Wholeschool Portal | Home 22 October 2018
The Story of Drumalis

It is said that when the rabbis met to decide which books would be chosen as the holy books of the Old Testament one of the tests they applied for holiness was that of “usage” - those that the people regarded as holy through their use were declared canonically to be so.  There is something in the place that is called Drumalis that possesses such a quality.  Drumalis -  a hill above the town of Larne that looks over The Irish Channel; Islandmagee; Larne Lough; MaghermoUrNe; The Scottish Coast; the high lands of Kilwaughter - has been regarded as a special, indeed a blessed, place for as long as we have records about it. 

The written records we possess concern the two substantial buildings that have occupied the site - a monastery in the Middle Ages where the monks of the Premonstratensian order offered rest and refuge to the sick and travellers and the beautiful house that still stands today, built in the 19th century as the family home of the great Presbyterian industrialist and philanthropist, Sir Hugh Smiley and which became, by the middle of the twentieth century, a building once again dedicated to offering refuge - a retreat centre run by the sisters of the Cross and Passion order.  The history of the place seen in its full sweep gives a sense of the transitory nature of its ownership - those who occupy it the custodians who pass it on to those who will write the next chapter of that history.

The first written record of the place comes from a sixteenth century calendar which lists lands “adjoining and belonging to the church of the friars called Clondumalis”.  The name referred in Irish to the meadow or religious house - Cluan; on the round hill - Drum;  with the circular mound of earth or embankment  - Lios. It was an institution too small to appear in the records of the dissolution of the monasteries but is believed to have functioned for three hundred years, a sister house of larger institutions at Glynn and Carrickfergus.  No record comes down to us of day-to-day life in the monastery but stories in the folk tradition of Larne tell of a priest or friar who continued to live on the hill years after the house was closed.  The same oral tradition believes  that the Mc Gillifoile chalice presented to the Parish Priest of Saint Mc Nissi’s in Larne in 1901 by Sir Hugh Smiley, who had bought it at auction in Christie’s in London in 1899, may have originated in the chapel on the hill at the time of the imposition of the penal laws.  The chalice is designed for flight - it unscews in three pieces so that a priest can more easily take it with him in times of persecution - and it is thought that Sir Hugh may have wanted to retrieve a piece of Drumalis history when he bought the piece.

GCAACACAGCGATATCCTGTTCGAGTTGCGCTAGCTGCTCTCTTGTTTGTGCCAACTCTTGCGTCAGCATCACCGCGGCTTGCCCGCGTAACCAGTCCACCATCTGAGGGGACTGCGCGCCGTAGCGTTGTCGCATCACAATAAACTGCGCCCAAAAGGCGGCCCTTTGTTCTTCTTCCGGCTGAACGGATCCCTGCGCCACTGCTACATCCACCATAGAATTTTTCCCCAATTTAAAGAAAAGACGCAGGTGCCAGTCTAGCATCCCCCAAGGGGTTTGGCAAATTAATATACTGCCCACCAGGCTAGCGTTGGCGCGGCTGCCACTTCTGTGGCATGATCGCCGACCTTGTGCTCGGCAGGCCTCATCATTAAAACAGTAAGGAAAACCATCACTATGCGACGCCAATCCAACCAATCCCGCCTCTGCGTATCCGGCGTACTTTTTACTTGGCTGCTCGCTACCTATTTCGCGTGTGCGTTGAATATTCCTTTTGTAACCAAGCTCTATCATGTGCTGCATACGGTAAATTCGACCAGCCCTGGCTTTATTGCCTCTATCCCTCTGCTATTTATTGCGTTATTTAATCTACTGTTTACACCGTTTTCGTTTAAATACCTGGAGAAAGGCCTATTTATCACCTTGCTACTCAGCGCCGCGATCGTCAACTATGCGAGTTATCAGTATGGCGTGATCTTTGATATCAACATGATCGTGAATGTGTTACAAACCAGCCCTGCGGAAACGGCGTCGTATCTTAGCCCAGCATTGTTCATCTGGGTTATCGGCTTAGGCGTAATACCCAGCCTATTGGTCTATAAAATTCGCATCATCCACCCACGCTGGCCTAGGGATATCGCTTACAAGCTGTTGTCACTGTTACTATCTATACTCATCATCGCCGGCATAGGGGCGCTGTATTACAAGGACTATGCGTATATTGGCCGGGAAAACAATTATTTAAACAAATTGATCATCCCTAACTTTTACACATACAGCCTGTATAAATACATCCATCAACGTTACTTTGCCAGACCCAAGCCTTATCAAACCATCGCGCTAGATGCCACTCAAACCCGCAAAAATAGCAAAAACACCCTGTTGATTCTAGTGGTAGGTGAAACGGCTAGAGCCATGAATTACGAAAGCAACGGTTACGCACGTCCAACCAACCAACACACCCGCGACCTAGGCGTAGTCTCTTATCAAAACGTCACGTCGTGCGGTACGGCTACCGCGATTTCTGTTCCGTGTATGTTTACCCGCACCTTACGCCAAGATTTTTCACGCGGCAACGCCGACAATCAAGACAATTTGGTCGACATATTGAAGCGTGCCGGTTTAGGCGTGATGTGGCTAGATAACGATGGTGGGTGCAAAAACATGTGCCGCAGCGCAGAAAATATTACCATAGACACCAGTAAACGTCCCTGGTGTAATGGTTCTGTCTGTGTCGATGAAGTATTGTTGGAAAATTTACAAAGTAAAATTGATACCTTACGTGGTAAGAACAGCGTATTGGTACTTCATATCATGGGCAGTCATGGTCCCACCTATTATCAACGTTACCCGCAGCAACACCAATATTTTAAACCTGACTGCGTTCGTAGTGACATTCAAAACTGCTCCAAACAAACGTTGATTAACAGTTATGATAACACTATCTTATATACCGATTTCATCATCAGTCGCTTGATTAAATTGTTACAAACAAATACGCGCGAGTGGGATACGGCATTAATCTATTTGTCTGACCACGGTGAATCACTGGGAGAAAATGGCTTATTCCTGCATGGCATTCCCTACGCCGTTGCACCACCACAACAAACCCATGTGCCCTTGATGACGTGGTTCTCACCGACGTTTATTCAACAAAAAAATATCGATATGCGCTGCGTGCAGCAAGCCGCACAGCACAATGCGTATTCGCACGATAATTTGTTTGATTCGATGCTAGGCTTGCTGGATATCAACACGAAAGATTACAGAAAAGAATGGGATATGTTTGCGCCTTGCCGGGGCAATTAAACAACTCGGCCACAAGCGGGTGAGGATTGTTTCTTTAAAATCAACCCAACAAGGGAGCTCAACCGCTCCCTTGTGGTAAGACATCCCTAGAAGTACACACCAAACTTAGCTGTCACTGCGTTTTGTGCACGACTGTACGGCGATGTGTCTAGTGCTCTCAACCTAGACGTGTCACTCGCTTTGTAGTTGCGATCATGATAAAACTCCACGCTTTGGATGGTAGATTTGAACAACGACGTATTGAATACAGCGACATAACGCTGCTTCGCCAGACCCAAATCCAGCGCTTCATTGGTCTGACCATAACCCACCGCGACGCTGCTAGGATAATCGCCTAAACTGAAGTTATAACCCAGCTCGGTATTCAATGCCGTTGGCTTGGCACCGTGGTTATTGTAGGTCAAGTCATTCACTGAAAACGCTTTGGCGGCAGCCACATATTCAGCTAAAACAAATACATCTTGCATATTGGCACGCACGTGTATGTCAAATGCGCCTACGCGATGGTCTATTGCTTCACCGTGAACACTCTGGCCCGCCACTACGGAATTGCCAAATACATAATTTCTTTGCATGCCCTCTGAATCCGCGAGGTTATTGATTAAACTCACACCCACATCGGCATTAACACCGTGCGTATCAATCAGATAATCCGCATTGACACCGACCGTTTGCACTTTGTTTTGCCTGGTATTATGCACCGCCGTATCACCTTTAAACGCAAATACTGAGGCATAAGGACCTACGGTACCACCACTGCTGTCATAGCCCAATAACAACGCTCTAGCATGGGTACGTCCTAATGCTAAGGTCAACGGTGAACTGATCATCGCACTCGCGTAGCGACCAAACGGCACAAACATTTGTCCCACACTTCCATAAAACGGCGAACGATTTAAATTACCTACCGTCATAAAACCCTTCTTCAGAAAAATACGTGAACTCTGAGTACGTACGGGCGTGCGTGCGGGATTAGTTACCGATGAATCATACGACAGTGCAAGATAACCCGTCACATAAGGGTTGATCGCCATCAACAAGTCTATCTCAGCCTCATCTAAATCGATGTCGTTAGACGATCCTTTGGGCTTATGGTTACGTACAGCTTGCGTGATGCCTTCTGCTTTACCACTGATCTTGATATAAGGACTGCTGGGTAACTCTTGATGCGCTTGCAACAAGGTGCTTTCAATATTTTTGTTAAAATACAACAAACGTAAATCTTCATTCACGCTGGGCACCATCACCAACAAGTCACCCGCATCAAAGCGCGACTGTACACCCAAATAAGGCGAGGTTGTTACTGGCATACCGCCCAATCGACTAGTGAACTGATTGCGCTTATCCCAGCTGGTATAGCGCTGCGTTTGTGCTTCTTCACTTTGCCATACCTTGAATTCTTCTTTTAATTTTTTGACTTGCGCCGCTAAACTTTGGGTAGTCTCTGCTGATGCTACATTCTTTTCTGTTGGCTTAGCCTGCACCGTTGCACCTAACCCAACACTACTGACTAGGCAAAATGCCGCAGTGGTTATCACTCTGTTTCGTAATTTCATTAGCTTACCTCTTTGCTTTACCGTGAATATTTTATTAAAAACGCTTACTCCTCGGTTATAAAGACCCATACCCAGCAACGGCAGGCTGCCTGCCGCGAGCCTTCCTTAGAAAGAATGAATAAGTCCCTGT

Otherwise, archaeology has failed to find any palpable trace of the small monastic institution. When the bodies of six men were unearthed during the digging of a new road, at one of the gates of Drumalis house in June 1895, it was hoped that these might be the  remains of some of the members of the original Drumalis community.  Further excavation though, found that one of the figures was buried on a horse and in the uniform of an insurgent of 1798 and it is now thought these men fought in one of the local battles of the rebellion at Larne or Donegore before being attacked by militia men and buried where they fell.

Drumalis house

Later excavations for the building of the Smiley house in the 1870s were said to have uncovered an old coin known as “St Patrick’s Penny” as well as a “rude stone carving” possibly a sile-na-gig, a figure from a pre-Christian time which was often preserved by monks in an act of interpretation whose meaning is now lost to us. By that time certainly the only hint of the once holy nature of the site were “nine old ash trees, crooked and weather beaten, standing round an oblong hollow in the corner of a field on top of Drumalis.”

Of the long period between the end of the monastery and the building of the Smiley house we know that the place lost the monastic reference in its name - the Cluan or Clon was dropped and it became simply Drumalis.  However it retained its status in the lives of local people. Young people would assemble there to celebrate Bealtaine or May Day and Easter Monday - folk traditions which, with the finding of the sile-na-gig, point to the possibility of even more ancient usage of the hill. Gooseberry; raspberry and currant bushes found growing there in the nineteenth century suggest that it may also have been the site of more humble human habitation which left only its garden as a sign.